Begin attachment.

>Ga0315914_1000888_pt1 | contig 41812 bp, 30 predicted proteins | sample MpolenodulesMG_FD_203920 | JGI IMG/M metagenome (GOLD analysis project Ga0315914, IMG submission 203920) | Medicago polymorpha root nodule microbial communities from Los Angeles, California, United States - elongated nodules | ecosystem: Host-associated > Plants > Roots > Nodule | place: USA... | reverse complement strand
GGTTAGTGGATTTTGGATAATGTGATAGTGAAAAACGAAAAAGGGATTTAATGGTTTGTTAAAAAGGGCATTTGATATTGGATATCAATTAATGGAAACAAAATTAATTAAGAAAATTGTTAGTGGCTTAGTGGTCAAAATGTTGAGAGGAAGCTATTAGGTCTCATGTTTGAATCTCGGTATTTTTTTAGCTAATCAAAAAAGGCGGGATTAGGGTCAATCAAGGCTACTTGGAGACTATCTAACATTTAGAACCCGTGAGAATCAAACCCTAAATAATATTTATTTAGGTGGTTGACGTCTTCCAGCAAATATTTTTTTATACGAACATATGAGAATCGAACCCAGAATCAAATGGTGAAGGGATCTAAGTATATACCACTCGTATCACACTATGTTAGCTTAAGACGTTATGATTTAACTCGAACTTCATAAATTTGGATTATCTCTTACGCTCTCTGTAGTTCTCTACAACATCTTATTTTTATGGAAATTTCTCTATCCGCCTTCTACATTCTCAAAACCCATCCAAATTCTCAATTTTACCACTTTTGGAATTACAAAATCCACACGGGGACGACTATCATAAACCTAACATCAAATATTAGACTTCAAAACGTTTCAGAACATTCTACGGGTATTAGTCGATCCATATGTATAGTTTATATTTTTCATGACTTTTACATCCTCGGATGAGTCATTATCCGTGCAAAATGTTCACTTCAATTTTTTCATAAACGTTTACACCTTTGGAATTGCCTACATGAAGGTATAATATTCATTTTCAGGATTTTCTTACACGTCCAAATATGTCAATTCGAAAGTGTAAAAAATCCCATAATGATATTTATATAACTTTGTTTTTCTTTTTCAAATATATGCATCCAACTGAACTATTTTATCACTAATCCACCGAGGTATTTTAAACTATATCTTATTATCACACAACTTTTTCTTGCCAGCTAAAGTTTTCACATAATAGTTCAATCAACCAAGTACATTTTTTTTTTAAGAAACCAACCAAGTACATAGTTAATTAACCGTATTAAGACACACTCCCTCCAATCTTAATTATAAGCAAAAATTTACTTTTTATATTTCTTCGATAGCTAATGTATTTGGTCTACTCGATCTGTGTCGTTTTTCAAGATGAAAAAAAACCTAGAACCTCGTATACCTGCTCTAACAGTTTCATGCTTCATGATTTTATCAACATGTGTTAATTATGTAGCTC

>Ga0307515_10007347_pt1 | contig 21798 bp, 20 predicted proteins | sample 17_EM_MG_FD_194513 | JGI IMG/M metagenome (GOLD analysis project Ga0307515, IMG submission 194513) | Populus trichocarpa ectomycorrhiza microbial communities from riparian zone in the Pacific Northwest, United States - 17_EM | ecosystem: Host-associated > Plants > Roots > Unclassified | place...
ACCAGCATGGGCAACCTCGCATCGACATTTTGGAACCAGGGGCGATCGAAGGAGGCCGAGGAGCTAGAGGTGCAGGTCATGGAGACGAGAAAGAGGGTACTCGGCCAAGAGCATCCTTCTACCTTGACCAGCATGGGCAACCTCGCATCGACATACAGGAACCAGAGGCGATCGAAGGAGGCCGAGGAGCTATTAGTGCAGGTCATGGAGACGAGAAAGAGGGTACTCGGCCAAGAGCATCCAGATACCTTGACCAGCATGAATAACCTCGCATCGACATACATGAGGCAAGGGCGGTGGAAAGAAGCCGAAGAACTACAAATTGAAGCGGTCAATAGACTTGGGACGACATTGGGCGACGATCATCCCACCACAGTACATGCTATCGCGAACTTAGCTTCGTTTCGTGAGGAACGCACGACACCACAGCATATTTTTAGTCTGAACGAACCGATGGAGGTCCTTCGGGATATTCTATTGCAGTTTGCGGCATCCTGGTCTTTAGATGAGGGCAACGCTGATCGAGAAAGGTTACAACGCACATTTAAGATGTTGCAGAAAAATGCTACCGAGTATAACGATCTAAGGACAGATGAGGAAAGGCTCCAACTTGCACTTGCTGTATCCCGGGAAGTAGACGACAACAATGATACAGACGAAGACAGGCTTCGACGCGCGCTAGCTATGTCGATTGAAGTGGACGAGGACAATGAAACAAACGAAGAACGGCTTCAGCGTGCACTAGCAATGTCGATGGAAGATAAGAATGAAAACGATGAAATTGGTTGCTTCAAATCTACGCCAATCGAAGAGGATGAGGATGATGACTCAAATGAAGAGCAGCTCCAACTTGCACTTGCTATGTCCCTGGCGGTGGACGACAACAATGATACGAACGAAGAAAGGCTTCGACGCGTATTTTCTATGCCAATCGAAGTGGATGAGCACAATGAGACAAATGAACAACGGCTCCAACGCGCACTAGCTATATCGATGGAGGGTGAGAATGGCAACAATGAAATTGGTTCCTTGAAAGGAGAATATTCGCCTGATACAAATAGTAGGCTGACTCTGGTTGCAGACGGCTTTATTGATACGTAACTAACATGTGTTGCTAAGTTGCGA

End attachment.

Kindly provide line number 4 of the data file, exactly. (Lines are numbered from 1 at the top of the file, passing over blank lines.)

ACCAGCATGGGCAACCTCGCATCGACATTTTGGAACCAGGGGCGATCGAAGGAGGCCGAGGAGCTAGAGGTGCAGGTCATGGAGACGAGAAAGAGGGTACTCGGCCAAGAGCATCCTTCTACCTTGACCAGCATGGGCAACCTCGCATCGACATACAGGAACCAGAGGCGATCGAAGGAGGCCGAGGAGCTATTAGTGCAGGTCATGGAGACGAGAAAGAGGGTACTCGGCCAAGAGCATCCAGATACCTTGACCAGCATGAATAACCTCGCATCGACATACATGAGGCAAGGGCGGTGGAAAGAAGCCGAAGAACTACAAATTGAAGCGGTCAATAGACTTGGGACGACATTGGGCGACGATCATCCCACCACAGTACATGCTATCGCGAACTTAGCTTCGTTTCGTGAGGAACGCACGACACCACAGCATATTTTTAGTCTGAACGAACCGATGGAGGTCCTTCGGGATATTCTATTGCAGTTTGCGGCATCCTGGTCTTTAGATGAGGGCAACGCTGATCGAGAAAGGTTACAACGCACATTTAAGATGTTGCAGAAAAATGCTACCGAGTATAACGATCTAAGGACAGATGAGGAAAGGCTCCAACTTGCACTTGCTGTATCCCGGGAAGTAGACGACAACAATGATACAGACGAAGACAGGCTTCGACGCGCGCTAGCTATGTCGATTGAAGTGGACGAGGACAATGAAACAAACGAAGAACGGCTTCAGCGTGCACTAGCAATGTCGATGGAAGATAAGAATGAAAACGATGAAATTGGTTGCTTCAAATCTACGCCAATCGAAGAGGATGAGGATGATGACTCAAATGAAGAGCAGCTCCAACTTGCACTTGCTATGTCCCTGGCGGTGGACGACAACAATGATACGAACGAAGAAAGGCTTCGACGCGTATTTTCTATGCCAATCGAAGTGGATGAGCACAATGAGACAAATGAACAACGGCTCCAACGCGCACTAGCTATATCGATGGAGGGTGAGAATGGCAACAATGAAATTGGTTCCTTGAAAGGAGAATATTCGCCTGATACAAATAGTAGGCTGACTCTGGTTGCAGACGGCTTTATTGATACGTAACTAACATGTGTTGCTAAGTTGCGA